Report calls for digitisation of European culture

Rebecca Atkinson, 12.01.2011
More investment needed to get collections online, says European Commission report
A report written for the European Commission calls for member states to increase their investment in digitisation and put collections held in museums, archives and libraries online by 2016.

The New Renaissance report from the Comité des Sages (the committee of the wise, a high-level European reflection group) on the digitisation of Europe’s cultural heritage estimates this would cost €100bn but recommends it is paid for out of national budgets.

Other recommendations include EU-wide rules for digitising orphan works and ensuring that works covered by copyright but no longer distributed commercially are brought online.

It wants to see the online portal Europeana – an EU-funded non-profit online library – become the “central reference point for European cultural heritage”.

The Comité des Sages report says: “Member states must ensure that all material digitised with public funding is available on the site [Europeana], and bring all their public domain masterpieces into Europeana by 2016.”

Click here to read the full report (pdf)

According to Nick Poole, chief executive of the Collections Trust, the UK is unusual in that it has no digitisation cultural policy or active investment in place. While the European Commission cannot force member states to follow the report's recommendations, those that do may be more likely to receive funding.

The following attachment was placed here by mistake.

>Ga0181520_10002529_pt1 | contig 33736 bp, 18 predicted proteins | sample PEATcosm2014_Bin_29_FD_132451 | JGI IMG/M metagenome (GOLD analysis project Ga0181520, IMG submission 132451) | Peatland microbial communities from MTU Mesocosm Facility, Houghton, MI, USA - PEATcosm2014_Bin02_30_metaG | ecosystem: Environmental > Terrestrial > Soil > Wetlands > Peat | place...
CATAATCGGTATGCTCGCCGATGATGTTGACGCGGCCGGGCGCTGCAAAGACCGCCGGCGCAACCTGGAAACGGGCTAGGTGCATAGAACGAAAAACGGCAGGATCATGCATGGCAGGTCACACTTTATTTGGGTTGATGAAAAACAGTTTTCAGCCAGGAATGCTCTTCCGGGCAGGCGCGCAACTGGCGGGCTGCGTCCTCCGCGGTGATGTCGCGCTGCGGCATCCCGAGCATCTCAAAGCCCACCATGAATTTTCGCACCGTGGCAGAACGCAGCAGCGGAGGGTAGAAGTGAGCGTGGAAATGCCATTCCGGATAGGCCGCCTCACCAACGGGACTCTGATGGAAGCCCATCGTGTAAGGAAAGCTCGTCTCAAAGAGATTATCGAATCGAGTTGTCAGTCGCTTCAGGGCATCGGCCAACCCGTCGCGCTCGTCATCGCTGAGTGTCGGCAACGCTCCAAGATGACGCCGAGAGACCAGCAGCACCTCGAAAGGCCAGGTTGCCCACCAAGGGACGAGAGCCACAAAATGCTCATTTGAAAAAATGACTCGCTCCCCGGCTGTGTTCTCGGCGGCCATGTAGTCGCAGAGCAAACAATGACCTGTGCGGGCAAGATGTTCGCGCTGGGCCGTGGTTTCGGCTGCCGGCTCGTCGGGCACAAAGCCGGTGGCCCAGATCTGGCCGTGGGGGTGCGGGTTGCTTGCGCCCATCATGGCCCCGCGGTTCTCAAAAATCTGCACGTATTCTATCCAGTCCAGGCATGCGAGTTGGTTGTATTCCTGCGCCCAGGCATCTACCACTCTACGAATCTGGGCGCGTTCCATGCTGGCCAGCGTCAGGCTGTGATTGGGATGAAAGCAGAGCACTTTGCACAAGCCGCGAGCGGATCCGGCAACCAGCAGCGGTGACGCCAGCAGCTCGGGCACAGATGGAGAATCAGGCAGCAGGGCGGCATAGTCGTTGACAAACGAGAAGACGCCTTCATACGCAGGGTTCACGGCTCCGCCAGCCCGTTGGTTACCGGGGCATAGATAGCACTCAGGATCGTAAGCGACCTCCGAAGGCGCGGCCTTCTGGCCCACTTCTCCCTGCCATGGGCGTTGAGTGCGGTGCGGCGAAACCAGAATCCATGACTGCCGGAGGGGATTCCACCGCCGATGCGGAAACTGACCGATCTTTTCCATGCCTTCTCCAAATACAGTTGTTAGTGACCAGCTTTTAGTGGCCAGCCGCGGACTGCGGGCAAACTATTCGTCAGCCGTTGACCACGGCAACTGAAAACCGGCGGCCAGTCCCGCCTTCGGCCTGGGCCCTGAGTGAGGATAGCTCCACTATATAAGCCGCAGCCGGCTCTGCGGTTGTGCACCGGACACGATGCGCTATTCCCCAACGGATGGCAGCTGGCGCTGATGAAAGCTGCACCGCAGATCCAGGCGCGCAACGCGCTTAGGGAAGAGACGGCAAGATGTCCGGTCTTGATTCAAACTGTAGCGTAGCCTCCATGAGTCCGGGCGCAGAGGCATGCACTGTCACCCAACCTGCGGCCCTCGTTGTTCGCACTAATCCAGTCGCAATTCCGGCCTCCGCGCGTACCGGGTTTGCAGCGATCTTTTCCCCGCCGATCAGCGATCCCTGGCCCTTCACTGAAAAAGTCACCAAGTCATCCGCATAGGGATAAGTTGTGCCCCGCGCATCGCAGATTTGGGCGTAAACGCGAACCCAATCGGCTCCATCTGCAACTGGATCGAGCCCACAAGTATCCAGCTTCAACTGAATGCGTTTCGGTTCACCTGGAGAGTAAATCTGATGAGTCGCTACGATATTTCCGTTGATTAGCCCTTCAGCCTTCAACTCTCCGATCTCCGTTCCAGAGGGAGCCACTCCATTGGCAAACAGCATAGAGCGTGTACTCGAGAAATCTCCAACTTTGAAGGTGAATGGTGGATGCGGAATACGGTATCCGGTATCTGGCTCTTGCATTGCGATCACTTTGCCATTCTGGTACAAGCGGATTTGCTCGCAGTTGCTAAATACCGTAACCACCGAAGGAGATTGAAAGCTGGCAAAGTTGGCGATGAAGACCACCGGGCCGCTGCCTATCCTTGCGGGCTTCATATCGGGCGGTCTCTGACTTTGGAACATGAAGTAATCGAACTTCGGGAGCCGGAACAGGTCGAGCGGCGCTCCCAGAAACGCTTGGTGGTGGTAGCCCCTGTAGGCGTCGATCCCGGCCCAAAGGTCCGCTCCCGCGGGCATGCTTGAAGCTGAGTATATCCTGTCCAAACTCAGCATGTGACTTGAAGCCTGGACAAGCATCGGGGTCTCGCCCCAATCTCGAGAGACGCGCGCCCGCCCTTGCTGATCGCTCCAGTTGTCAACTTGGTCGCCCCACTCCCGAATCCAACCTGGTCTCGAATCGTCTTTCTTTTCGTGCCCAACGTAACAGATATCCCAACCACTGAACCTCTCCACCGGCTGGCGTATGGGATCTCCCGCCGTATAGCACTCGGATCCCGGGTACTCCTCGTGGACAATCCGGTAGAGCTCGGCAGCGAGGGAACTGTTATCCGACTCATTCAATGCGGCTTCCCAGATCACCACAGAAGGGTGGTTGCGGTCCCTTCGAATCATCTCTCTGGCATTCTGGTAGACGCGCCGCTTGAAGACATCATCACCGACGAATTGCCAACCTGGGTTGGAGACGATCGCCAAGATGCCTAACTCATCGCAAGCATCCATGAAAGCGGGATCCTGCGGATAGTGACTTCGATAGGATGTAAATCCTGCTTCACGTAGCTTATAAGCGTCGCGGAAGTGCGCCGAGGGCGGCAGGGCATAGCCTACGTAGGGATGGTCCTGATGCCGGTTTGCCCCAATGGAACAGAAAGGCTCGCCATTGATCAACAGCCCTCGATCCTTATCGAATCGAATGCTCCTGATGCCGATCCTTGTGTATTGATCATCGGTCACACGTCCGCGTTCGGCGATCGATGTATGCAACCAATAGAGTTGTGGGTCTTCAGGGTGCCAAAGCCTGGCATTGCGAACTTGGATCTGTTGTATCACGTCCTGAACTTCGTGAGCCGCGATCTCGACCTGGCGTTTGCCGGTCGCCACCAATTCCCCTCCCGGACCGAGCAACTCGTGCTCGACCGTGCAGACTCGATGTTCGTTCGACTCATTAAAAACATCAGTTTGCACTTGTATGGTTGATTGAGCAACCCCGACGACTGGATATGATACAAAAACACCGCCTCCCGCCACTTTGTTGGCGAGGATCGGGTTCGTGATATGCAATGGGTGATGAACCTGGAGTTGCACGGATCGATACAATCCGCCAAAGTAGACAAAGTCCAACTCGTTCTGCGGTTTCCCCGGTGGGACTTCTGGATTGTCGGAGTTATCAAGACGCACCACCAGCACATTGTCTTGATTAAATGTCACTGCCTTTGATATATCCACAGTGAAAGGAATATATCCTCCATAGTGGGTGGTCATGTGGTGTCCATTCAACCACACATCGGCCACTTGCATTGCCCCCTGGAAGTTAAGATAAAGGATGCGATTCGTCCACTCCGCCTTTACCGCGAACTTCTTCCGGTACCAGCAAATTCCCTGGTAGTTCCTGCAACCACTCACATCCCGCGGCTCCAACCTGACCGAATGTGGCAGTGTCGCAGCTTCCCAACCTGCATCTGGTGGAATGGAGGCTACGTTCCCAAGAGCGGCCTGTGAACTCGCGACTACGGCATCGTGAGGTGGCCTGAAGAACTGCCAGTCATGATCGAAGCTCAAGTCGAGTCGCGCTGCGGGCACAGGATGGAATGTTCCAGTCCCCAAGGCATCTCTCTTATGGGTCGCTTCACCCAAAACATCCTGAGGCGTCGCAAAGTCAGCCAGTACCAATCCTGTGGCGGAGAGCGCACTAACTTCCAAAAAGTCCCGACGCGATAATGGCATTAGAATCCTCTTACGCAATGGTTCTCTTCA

"In the UK, there has not been the funding available for museums that want to go digital, but if we play our cards right, this report could unlock the potential for funding in the future," said Poole.

The department for culture is now working on a response to the report.

Poll

Should the government be funding the digitisation of museum collections?


Neelie Kroes, European Commission vice-president for the digital agenda, has welcomed the report. She said: “Bringing our museums' and libraries' collections online not only shows Europe's rich history and culture but can also usher in new benefits for education, for innovation and for generating new economic activities. It will put high-quality content on the net for many generations."

The Comité des Sages’ report was produced by Maurice Levy, chief executive of French advertising firm Publicis; Elisabeth Niggermann, director general of the German national library; and Jacques De Decker, general secretary of the Royal Academy of French Language and Literature in Belgium. 

Launched in 2008, Europeana contains more than 15m digitised objects, from maps and photographs to film clips and paintings.

The Museums Association is holding a one-day conference on creating digital content on 15 March.

Click here for event information and to book your place

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